Photobiomodulation therapy (PBMT) on acute pain and inflammation in patients who underwent total hip arthroplasty—a randomized, triple-blind, placebo-controlled clinical trial
When conservative treatments fail, hip osteoarthritis (OA), a chronic degenerative disease characterized by cartilage wear, progressive joint deformity, and loss of function, can result in the need for a total hip arthroplasty (THA). Surgical procedures induced tissue trauma and incite an immune response. Photobiomodulation therapy (PBMt) using low-level laser therapy (LLLT) and/or light-emitting diode therapy (LEDT) has proven effective in tissue repair by modulating the inflammatory process and promoting pain relief. Therefore, the aim of this study was to analyze the immediate effect of PBMt on inflammation and pain of patients undergoing total hip arthroplasty.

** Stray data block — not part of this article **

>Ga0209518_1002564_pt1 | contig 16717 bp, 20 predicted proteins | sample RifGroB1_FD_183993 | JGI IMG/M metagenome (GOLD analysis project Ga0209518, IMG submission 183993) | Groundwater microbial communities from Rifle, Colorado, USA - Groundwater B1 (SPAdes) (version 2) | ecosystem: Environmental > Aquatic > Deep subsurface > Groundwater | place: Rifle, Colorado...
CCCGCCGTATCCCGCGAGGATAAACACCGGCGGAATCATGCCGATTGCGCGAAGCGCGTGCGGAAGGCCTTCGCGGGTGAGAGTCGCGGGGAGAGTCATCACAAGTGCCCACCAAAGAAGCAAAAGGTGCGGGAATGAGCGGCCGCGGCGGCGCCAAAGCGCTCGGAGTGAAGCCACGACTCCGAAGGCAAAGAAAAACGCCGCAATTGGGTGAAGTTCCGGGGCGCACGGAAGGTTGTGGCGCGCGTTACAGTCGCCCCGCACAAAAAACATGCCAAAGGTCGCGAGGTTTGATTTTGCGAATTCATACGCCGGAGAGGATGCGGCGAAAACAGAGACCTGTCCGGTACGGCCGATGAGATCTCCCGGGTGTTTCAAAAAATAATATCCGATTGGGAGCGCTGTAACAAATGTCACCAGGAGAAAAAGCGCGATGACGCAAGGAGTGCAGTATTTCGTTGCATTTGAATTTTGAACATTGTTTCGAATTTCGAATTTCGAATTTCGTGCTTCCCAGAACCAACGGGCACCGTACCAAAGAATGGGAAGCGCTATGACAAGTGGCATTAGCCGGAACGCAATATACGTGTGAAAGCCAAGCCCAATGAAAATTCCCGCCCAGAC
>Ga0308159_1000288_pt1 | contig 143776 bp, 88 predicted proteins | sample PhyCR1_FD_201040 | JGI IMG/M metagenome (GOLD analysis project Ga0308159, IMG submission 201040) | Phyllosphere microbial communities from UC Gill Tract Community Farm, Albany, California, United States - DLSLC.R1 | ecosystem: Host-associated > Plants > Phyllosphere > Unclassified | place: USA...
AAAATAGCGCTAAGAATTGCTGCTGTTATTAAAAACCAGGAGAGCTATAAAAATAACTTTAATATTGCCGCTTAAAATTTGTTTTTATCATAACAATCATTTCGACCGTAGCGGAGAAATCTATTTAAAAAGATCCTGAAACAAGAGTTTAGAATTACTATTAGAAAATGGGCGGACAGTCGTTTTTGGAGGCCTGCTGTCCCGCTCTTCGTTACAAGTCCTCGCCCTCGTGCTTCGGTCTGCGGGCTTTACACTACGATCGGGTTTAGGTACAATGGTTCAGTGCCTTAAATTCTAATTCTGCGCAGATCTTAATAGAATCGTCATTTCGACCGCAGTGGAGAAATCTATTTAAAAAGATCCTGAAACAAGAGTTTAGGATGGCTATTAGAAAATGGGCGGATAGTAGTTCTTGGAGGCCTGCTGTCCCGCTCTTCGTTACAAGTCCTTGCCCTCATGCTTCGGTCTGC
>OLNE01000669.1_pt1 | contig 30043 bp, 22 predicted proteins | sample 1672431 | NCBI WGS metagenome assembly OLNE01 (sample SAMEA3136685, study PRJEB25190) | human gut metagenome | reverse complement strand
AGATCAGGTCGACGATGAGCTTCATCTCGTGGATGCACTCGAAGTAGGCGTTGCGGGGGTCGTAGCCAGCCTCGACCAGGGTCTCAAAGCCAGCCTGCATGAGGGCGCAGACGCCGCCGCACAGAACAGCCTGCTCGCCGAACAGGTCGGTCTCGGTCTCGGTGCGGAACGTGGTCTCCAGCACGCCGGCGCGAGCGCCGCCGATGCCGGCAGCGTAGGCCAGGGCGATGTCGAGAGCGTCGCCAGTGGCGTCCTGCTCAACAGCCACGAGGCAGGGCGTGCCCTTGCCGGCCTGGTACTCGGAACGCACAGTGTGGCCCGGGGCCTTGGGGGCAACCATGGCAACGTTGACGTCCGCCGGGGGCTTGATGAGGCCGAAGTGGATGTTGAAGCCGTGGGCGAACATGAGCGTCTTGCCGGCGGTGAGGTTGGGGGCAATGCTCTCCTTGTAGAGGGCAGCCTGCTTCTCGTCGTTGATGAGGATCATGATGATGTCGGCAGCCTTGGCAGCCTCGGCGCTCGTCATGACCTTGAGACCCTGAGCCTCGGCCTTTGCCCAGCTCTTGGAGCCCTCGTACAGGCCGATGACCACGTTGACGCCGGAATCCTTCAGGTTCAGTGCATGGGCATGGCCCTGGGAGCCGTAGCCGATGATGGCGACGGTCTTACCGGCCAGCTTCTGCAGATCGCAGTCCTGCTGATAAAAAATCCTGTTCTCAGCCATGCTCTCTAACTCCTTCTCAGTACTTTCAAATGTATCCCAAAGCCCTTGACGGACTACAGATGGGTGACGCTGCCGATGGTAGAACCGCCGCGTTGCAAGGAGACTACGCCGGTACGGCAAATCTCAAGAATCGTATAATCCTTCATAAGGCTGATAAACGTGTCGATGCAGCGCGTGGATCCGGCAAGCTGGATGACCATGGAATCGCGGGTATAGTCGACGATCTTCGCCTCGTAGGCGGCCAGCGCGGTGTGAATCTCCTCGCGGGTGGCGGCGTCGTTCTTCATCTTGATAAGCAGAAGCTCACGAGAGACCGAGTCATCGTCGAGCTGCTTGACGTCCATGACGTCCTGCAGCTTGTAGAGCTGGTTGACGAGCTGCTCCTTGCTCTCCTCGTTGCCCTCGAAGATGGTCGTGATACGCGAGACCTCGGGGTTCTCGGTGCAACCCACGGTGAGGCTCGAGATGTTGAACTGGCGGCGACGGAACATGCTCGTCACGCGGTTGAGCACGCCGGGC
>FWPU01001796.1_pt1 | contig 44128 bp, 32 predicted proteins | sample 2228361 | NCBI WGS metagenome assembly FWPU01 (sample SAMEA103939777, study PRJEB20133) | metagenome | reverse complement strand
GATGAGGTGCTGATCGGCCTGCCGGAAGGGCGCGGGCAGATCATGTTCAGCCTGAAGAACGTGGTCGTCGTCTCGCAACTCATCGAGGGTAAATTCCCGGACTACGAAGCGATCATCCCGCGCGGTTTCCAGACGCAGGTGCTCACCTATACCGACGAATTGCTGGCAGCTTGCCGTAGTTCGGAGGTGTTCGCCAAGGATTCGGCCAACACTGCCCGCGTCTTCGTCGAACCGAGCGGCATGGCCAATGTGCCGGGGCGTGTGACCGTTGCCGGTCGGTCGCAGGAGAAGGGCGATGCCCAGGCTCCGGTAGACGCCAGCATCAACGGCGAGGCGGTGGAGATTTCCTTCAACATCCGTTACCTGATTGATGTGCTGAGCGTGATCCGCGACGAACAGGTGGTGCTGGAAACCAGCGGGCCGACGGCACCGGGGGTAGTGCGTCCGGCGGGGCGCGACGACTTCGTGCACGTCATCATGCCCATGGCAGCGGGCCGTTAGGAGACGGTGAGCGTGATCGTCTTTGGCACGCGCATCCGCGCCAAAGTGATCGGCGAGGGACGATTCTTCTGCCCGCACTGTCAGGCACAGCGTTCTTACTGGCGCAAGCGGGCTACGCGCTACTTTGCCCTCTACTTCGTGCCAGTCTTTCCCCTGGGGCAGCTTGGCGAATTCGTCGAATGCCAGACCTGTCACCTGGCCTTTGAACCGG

The study consisted of 18 post-surgical hip arthroplasty patients divided into two groups (n = 9 each) placebo and active PBMt who received one of the treatments in a period from 8 to 12 h following THA surgery. PBMt (active or placebo) was applied using a device consisting of nine diodes (one superpulsed laser of 905 nm, four infrared LEDs of 875 nm, and four red LEDs 640 nm, 40.3 J per point) applied to 5 points along the incision. Visual analog scale (VAS) and blood samples for analysis of the levels of the cytokines TNF-α, IL-6, and IL-8 were recorded before and after PBMt application. The values for the visual analog scale as well as those in the analysis of TNF-α and IL-8 serum levels decreased in the active PBMt group compared to the placebo-control group (p < 0.05). No decrease was observed for IL-6 levels. We conclude that PBMt is effective in decreasing pain intensity and post-surgery inflammation in patients receiving total hip arthroplasty.